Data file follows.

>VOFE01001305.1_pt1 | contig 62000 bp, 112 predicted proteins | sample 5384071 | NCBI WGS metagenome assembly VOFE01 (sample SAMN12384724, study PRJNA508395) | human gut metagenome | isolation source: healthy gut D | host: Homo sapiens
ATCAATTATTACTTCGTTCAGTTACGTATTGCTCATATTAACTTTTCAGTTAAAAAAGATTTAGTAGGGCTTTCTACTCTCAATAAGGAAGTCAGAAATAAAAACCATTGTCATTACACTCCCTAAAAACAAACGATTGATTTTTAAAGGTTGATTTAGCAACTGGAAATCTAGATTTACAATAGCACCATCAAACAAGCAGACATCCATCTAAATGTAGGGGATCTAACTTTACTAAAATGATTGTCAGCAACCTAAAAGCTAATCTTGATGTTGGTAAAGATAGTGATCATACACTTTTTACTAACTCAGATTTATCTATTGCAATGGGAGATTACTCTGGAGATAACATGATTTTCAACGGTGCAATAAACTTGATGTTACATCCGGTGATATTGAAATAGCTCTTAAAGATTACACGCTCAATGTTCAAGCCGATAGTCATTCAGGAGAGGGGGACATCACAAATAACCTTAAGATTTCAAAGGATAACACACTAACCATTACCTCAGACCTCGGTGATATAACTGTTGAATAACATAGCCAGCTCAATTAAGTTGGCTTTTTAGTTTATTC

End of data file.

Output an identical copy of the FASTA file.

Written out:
>VOFE01001305.1_pt1 | contig 62000 bp, 112 predicted proteins | sample 5384071 | NCBI WGS metagenome assembly VOFE01 (sample SAMN12384724, study PRJNA508395) | human gut metagenome | isolation source: healthy gut D | host: Homo sapiens
ATCAATTATTACTTCGTTCAGTTACGTATTGCTCATATTAACTTTTCAGTTAAAAAAGATTTAGTAGGGCTTTCTACTCTCAATAAGGAAGTCAGAAATAAAAACCATTGTCATTACACTCCCTAAAAACAAACGATTGATTTTTAAAGGTTGATTTAGCAACTGGAAATCTAGATTTACAATAGCACCATCAAACAAGCAGACATCCATCTAAATGTAGGGGATCTAACTTTACTAAAATGATTGTCAGCAACCTAAAAGCTAATCTTGATGTTGGTAAAGATAGTGATCATACACTTTTTACTAACTCAGATTTATCTATTGCAATGGGAGATTACTCTGGAGATAACATGATTTTCAACGGTGCAATAAACTTGATGTTACATCCGGTGATATTGAAATAGCTCTTAAAGATTACACGCTCAATGTTCAAGCCGATAGTCATTCAGGAGAGGGGGACATCACAAATAACCTTAAGATTTCAAAGGATAACACACTAACCATTACCTCAGACCTCGGTGATATAACTGTTGAATAACATAGCCAGCTCAATTAAGTTGGCTTTTTAGTTTATTC